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European Central Bank Publishes Draft Guidance on Leveraged Transactions

ECB Consultation Paper

On 23 November 2016, the European Central Bank (the “ECB”) launched a public consultation in relation to draft guidance for Eurozone banks intended to develop clear and consistent definitions, measures and monitoring with regard to leveraged transactions. The draft guidance sets out how the ECB expects banks to maintain the credit quality of their leveraged transactions and to monitor related risks to their balance sheets. The consultation period runs until 27 January 2017.

Background to the ECB’s involvement in this area

The search for yield in the current low interest rate environment has made leveraged finance activities more significant for banks. This development prompted the ECB to survey a number of Eurozone banks in 2015 to examine their involvement in leveraged finance activities.

The outcome of the survey highlighted that the leveraged finance markets have experienced a strong recovery since the financial crisis and that they are characterised by increased competition between banks in the search for yield. These borrower-friendly conditions have led to increased leverage levels and the import of “covenant-lite” structures into European markets and, in many cases, have led to greater leniency in banks’ credit policies.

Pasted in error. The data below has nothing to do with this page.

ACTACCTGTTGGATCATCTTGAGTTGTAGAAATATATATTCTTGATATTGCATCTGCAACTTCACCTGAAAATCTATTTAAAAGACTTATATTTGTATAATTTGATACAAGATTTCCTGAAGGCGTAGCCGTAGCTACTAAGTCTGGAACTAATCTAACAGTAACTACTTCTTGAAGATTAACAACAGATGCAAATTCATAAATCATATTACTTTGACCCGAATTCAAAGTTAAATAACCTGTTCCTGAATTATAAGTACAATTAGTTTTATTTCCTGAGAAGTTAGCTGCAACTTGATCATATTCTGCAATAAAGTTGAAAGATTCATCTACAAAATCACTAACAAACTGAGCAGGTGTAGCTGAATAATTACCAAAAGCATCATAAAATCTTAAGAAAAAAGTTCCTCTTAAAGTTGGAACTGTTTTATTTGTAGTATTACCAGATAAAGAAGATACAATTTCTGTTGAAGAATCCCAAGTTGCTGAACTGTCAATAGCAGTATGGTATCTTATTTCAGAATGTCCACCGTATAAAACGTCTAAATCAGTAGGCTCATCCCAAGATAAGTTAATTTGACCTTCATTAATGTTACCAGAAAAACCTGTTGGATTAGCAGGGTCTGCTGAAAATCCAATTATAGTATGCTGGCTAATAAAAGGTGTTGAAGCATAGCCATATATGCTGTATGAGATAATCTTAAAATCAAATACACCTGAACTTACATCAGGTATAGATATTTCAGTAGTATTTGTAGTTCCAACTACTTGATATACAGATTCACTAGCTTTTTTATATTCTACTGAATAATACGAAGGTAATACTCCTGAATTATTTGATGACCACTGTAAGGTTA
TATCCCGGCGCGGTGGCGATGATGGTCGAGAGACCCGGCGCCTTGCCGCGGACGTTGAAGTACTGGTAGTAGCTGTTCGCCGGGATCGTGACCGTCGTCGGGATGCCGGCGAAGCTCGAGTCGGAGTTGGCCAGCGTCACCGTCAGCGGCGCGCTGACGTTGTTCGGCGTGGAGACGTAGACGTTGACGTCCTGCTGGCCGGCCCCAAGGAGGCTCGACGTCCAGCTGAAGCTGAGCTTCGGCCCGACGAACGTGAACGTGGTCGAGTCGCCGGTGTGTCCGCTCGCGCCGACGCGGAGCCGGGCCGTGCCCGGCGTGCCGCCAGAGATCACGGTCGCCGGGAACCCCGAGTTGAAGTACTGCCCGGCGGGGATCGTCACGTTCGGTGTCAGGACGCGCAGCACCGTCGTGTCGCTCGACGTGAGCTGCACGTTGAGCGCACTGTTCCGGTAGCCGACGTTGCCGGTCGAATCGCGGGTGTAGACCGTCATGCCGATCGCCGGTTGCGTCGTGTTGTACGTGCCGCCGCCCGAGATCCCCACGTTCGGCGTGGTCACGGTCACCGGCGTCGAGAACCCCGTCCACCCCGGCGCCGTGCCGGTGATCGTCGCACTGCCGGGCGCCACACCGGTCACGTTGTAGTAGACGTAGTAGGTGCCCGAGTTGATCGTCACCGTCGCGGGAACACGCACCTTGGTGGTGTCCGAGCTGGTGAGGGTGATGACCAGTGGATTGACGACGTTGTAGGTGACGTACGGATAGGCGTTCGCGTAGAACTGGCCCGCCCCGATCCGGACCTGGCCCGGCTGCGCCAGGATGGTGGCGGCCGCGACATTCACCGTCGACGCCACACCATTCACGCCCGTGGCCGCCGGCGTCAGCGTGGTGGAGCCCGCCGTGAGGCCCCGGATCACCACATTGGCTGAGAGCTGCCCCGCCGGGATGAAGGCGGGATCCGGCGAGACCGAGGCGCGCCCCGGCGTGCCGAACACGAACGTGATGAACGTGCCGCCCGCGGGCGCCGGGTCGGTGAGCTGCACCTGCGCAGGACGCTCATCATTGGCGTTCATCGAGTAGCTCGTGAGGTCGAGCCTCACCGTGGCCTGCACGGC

The ECB has identified aspects of banks’ monitoring practices that could be improved, as well as highlighting significant discrepancies between the approaches of different banks in defining, measuring and monitoring leveraged transactions.

This is the background to the draft ECB guidance, which sets out the ECB’s main regulatory expectations concerning leveraged transactions, and the monitoring of syndication risk and the credit quality of leveraged exposures.

Scope of the guidance

The guidance will apply to all significant EU banks supervised by the ECB[1] (which essentially means significant Eurozone banks). All such banks will be expected to adhere to the guidelines once they are published.

Status of the guidance

Although the guidance will be non-binding, the ECB expects all significant Eurozone banks to translate this guidance into their internal policies proportionally, having regard to the size and risk profile of the bank’s leveraged transactions, in relation to its assets, earnings and capital.

Definition of leveraged transactions

As part of a bank’s internal policies, the ECB expects it to consider the following as a leveraged transaction:[2]